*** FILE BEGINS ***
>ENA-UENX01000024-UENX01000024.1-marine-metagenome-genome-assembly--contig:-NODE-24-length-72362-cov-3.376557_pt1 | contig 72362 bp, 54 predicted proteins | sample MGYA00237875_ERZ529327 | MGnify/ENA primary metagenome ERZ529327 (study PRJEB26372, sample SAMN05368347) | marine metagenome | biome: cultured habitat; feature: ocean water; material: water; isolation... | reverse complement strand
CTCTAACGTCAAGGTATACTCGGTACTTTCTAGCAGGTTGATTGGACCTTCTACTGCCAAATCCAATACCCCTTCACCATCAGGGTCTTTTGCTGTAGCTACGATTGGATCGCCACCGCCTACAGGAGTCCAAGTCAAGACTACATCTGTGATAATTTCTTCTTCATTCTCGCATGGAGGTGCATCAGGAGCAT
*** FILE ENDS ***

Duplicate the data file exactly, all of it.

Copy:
>ENA-UENX01000024-UENX01000024.1-marine-metagenome-genome-assembly--contig:-NODE-24-length-72362-cov-3.376557_pt1 | contig 72362 bp, 54 predicted proteins | sample MGYA00237875_ERZ529327 | MGnify/ENA primary metagenome ERZ529327 (study PRJEB26372, sample SAMN05368347) | marine metagenome | biome: cultured habitat; feature: ocean water; material: water; isolation... | reverse complement strand
CTCTAACGTCAAGGTATACTCGGTACTTTCTAGCAGGTTGATTGGACCTTCTACTGCCAAATCCAATACCCCTTCACCATCAGGGTCTTTTGCTGTAGCTACGATTGGATCGCCACCGCCTACAGGAGTCCAAGTCAAGACTACATCTGTGATAATTTCTTCTTCATTCTCGCATGGAGGTGCATCAGGAGCAT